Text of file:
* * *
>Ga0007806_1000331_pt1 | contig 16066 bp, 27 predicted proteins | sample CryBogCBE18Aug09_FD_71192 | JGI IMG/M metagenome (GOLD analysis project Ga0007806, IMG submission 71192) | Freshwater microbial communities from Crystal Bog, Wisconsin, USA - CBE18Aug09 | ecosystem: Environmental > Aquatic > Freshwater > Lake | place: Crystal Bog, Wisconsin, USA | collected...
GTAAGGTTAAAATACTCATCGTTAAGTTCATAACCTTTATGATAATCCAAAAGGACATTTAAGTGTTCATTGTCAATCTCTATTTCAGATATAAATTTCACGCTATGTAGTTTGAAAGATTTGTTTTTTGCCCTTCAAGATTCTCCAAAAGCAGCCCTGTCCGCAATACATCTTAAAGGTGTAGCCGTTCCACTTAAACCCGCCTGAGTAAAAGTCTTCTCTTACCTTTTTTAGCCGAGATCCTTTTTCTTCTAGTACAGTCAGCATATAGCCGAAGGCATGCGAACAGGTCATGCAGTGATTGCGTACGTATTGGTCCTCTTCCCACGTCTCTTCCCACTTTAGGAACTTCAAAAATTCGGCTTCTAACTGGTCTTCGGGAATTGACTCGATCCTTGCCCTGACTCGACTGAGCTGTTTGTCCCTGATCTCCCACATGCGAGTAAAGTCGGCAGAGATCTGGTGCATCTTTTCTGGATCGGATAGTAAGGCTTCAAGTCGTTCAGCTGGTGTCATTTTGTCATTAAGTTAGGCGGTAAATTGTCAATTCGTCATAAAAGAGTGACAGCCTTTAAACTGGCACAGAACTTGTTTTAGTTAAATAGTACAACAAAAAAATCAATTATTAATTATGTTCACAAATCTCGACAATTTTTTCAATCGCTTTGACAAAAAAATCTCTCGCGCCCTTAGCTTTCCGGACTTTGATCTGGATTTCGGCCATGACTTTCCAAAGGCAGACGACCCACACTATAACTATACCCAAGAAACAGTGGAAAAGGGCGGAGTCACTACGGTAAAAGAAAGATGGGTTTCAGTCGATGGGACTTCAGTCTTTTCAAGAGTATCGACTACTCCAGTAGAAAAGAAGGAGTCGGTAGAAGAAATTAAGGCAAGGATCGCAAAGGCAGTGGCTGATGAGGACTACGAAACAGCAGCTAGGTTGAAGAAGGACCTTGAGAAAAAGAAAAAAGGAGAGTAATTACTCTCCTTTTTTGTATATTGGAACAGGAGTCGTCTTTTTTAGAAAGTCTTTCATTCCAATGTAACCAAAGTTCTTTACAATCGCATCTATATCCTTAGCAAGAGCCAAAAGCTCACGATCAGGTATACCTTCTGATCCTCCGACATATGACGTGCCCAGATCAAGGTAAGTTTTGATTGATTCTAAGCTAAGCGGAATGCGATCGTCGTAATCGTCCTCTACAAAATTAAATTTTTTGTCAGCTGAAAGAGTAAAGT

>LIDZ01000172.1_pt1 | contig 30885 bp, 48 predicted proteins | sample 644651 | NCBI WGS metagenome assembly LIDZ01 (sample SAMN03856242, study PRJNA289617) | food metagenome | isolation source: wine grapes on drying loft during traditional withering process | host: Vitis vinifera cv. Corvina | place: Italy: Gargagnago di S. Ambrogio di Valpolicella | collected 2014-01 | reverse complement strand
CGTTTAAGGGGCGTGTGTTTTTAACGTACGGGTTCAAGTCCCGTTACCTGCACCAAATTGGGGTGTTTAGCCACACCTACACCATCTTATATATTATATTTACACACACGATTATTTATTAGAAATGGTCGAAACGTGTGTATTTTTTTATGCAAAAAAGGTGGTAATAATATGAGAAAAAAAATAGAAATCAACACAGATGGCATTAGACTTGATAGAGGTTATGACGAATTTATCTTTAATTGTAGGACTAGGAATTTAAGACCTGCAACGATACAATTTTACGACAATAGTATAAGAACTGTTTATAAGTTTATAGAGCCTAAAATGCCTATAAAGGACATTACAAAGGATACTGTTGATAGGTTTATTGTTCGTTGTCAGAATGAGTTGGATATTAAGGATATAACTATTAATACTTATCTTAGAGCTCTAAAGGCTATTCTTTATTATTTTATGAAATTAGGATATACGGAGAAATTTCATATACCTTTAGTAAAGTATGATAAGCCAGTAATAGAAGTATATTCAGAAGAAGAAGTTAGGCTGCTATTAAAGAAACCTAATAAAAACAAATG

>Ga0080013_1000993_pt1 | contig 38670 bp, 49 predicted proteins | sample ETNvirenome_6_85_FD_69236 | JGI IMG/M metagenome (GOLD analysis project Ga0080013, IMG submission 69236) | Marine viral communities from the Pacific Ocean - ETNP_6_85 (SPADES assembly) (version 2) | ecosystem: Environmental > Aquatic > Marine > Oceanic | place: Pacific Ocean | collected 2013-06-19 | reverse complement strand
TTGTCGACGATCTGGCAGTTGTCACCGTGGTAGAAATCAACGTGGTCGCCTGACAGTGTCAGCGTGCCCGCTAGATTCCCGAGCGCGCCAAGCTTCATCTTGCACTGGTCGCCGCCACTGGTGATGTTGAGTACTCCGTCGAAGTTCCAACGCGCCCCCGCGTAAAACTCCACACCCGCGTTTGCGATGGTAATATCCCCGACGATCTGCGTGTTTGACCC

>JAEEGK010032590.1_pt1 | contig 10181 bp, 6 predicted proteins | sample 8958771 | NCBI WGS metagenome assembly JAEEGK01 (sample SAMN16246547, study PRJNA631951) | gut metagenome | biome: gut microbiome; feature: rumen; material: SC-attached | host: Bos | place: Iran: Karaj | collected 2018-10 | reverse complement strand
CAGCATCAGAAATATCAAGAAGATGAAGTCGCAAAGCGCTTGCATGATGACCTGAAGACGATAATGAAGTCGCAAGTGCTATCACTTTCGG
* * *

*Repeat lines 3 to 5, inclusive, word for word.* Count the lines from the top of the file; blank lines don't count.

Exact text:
>LIDZ01000172.1_pt1 | contig 30885 bp, 48 predicted proteins | sample 644651 | NCBI WGS metagenome assembly LIDZ01 (sample SAMN03856242, study PRJNA289617) | food metagenome | isolation source: wine grapes on drying loft during traditional withering process | host: Vitis vinifera cv. Corvina | place: Italy: Gargagnago di S. Ambrogio di Valpolicella | collected 2014-01 | reverse complement strand
CGTTTAAGGGGCGTGTGTTTTTAACGTACGGGTTCAAGTCCCGTTACCTGCACCAAATTGGGGTGTTTAGCCACACCTACACCATCTTATATATTATATTTACACACACGATTATTTATTAGAAATGGTCGAAACGTGTGTATTTTTTTATGCAAAAAAGGTGGTAATAATATGAGAAAAAAAATAGAAATCAACACAGATGGCATTAGACTTGATAGAGGTTATGACGAATTTATCTTTAATTGTAGGACTAGGAATTTAAGACCTGCAACGATACAATTTTACGACAATAGTATAAGAACTGTTTATAAGTTTATAGAGCCTAAAATGCCTATAAAGGACATTACAAAGGATACTGTTGATAGGTTTATTGTTCGTTGTCAGAATGAGTTGGATATTAAGGATATAACTATTAATACTTATCTTAGAGCTCTAAAGGCTATTCTTTATTATTTTATGAAATTAGGATATACGGAGAAATTTCATATACCTTTAGTAAAGTATGATAAGCCAGTAATAGAAGTATATTCAGAAGAAGAAGTTAGGCTGCTATTAAAGAAACCTAATAAAAACAAATG

>Ga0080013_1000993_pt1 | contig 38670 bp, 49 predicted proteins | sample ETNvirenome_6_85_FD_69236 | JGI IMG/M metagenome (GOLD analysis project Ga0080013, IMG submission 69236) | Marine viral communities from the Pacific Ocean - ETNP_6_85 (SPADES assembly) (version 2) | ecosystem: Environmental > Aquatic > Marine > Oceanic | place: Pacific Ocean | collected 2013-06-19 | reverse complement strand